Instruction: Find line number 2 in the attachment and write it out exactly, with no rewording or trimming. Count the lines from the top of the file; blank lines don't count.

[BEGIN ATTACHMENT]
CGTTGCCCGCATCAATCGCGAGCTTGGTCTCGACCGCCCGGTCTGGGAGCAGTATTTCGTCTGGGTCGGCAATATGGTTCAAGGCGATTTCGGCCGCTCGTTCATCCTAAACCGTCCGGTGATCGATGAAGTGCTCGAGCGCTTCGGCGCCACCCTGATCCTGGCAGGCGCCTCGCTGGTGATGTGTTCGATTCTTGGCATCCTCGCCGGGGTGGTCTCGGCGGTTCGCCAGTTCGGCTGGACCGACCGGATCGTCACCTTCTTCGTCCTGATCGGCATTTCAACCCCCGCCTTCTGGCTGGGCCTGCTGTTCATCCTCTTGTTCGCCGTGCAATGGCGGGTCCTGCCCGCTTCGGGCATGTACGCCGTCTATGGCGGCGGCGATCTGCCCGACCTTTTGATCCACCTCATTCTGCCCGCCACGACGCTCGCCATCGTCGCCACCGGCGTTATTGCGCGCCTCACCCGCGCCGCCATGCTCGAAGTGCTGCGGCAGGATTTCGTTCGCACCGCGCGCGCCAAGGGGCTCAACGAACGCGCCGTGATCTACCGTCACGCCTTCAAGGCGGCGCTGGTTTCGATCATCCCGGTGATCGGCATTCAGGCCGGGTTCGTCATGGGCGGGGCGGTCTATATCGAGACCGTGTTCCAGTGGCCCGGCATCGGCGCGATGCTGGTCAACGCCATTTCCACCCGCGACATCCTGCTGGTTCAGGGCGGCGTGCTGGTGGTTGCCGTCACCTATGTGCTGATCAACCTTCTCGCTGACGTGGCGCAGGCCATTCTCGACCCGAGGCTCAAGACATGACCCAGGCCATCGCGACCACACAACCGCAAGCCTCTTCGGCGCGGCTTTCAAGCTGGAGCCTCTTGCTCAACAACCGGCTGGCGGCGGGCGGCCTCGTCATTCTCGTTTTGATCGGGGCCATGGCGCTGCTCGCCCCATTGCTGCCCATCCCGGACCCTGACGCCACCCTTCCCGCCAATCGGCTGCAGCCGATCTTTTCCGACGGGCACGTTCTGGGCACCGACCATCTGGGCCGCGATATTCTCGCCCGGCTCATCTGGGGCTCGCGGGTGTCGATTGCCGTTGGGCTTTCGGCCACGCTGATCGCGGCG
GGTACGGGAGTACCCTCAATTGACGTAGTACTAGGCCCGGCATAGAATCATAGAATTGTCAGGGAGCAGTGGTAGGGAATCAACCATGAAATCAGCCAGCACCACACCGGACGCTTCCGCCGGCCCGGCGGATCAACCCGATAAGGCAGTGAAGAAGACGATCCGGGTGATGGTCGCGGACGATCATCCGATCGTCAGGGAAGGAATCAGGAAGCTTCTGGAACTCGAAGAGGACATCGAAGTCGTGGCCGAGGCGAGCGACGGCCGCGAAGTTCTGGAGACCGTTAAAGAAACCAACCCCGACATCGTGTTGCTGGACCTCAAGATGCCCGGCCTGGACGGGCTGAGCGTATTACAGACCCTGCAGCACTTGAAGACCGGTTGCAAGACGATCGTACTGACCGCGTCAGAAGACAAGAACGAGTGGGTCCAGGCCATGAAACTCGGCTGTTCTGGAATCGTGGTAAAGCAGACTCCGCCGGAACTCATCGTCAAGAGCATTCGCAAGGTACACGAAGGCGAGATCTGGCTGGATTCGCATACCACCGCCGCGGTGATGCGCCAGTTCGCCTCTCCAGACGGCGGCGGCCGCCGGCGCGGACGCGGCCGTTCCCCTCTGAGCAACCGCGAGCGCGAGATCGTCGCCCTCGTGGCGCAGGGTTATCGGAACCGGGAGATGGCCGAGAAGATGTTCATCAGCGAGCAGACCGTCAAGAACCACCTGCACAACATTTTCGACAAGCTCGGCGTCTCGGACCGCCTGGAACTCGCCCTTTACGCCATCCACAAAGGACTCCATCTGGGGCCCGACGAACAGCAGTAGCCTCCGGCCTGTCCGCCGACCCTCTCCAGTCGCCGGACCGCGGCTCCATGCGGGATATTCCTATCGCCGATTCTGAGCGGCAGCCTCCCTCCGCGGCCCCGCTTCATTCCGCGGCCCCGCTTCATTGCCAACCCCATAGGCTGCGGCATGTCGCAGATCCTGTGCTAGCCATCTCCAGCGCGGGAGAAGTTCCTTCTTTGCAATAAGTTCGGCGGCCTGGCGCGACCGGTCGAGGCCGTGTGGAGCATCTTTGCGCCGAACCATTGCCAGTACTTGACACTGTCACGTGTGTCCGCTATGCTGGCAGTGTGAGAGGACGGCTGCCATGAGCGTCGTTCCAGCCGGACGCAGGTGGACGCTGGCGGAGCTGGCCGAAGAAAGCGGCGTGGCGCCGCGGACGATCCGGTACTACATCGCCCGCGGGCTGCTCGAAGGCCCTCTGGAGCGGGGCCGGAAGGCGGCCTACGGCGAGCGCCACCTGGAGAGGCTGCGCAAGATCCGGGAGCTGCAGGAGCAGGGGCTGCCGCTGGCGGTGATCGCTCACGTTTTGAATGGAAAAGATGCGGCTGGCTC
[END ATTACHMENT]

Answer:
GGTACGGGAGTACCCTCAATTGACGTAGTACTAGGCCCGGCATAGAATCATAGAATTGTCAGGGAGCAGTGGTAGGGAATCAACCATGAAATCAGCCAGCACCACACCGGACGCTTCCGCCGGCCCGGCGGATCAACCCGATAAGGCAGTGAAGAAGACGATCCGGGTGATGGTCGCGGACGATCATCCGATCGTCAGGGAAGGAATCAGGAAGCTTCTGGAACTCGAAGAGGACATCGAAGTCGTGGCCGAGGCGAGCGACGGCCGCGAAGTTCTGGAGACCGTTAAAGAAACCAACCCCGACATCGTGTTGCTGGACCTCAAGATGCCCGGCCTGGACGGGCTGAGCGTATTACAGACCCTGCAGCACTTGAAGACCGGTTGCAAGACGATCGTACTGACCGCGTCAGAAGACAAGAACGAGTGGGTCCAGGCCATGAAACTCGGCTGTTCTGGAATCGTGGTAAAGCAGACTCCGCCGGAACTCATCGTCAAGAGCATTCGCAAGGTACACGAAGGCGAGATCTGGCTGGATTCGCATACCACCGCCGCGGTGATGCGCCAGTTCGCCTCTCCAGACGGCGGCGGCCGCCGGCGCGGACGCGGCCGTTCCCCTCTGAGCAACCGCGAGCGCGAGATCGTCGCCCTCGTGGCGCAGGGTTATCGGAACCGGGAGATGGCCGAGAAGATGTTCATCAGCGAGCAGACCGTCAAGAACCACCTGCACAACATTTTCGACAAGCTCGGCGTCTCGGACCGCCTGGAACTCGCCCTTTACGCCATCCACAAAGGACTCCATCTGGGGCCCGACGAACAGCAGTAGCCTCCGGCCTGTCCGCCGACCCTCTCCAGTCGCCGGACCGCGGCTCCATGCGGGATATTCCTATCGCCGATTCTGAGCGGCAGCCTCCCTCCGCGGCCCCGCTTCATTCCGCGGCCCCGCTTCATTGCCAACCCCATAGGCTGCGGCATGTCGCAGATCCTGTGCTAGCCATCTCCAGCGCGGGAGAAGTTCCTTCTTTGCAATAAGTTCGGCGGCCTGGCGCGACCGGTCGAGGCCGTGTGGAGCATCTTTGCGCCGAACCATTGCCAGTACTTGACACTGTCACGTGTGTCCGCTATGCTGGCAGTGTGAGAGGACGGCTGCCATGAGCGTCGTTCCAGCCGGACGCAGGTGGACGCTGGCGGAGCTGGCCGAAGAAAGCGGCGTGGCGCCGCGGACGATCCGGTACTACATCGCCCGCGGGCTGCTCGAAGGCCCTCTGGAGCGGGGCCGGAAGGCGGCCTACGGCGAGCGCCACCTGGAGAGGCTGCGCAAGATCCGGGAGCTGCAGGAGCAGGGGCTGCCGCTGGCGGTGATCGCTCACGTTTTGAATGGAAAAGATGCGGCTGGCTC